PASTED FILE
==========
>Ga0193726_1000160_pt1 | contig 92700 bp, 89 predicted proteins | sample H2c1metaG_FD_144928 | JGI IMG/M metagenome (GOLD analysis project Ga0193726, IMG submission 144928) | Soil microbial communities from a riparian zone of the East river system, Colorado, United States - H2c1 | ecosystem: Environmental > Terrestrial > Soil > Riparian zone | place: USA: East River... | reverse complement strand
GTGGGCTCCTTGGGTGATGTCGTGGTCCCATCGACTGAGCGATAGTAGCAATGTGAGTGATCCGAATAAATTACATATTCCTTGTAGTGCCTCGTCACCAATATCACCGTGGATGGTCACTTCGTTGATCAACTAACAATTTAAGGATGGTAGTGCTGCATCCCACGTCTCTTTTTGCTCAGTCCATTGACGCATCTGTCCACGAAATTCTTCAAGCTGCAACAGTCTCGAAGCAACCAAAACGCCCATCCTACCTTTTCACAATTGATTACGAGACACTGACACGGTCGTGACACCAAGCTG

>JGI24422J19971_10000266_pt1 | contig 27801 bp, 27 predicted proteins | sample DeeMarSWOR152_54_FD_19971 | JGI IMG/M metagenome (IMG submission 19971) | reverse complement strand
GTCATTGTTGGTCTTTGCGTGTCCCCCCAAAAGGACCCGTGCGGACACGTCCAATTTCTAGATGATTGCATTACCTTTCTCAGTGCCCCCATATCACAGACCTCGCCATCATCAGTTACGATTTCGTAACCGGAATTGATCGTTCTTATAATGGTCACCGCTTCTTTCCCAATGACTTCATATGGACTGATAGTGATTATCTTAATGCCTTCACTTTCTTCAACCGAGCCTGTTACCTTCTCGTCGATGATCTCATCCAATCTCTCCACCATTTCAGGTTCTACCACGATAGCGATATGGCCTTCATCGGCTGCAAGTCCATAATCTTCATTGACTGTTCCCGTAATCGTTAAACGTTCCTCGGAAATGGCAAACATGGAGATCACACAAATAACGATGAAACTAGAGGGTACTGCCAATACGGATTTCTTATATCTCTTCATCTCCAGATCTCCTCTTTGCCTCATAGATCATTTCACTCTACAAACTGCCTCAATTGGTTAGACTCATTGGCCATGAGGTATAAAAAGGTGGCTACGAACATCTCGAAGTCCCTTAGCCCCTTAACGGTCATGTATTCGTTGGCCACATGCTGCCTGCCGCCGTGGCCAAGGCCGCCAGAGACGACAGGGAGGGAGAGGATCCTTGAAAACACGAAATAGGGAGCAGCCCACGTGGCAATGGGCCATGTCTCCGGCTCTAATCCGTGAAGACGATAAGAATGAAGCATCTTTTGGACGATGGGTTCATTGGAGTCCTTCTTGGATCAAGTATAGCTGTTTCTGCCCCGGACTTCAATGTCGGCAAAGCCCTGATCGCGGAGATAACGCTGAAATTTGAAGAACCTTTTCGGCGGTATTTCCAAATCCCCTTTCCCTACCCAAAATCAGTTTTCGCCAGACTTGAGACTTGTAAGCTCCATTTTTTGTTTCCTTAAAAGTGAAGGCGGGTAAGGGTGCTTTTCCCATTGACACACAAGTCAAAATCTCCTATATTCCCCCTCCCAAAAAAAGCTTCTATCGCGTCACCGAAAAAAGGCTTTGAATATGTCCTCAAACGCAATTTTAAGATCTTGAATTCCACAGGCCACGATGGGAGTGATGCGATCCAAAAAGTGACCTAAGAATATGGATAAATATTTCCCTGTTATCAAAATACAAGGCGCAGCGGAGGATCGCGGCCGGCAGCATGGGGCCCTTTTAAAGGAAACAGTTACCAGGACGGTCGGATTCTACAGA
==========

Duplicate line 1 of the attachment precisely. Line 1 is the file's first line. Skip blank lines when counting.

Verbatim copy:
>Ga0193726_1000160_pt1 | contig 92700 bp, 89 predicted proteins | sample H2c1metaG_FD_144928 | JGI IMG/M metagenome (GOLD analysis project Ga0193726, IMG submission 144928) | Soil microbial communities from a riparian zone of the East river system, Colorado, United States - H2c1 | ecosystem: Environmental > Terrestrial > Soil > Riparian zone | place: USA: East River... | reverse complement strand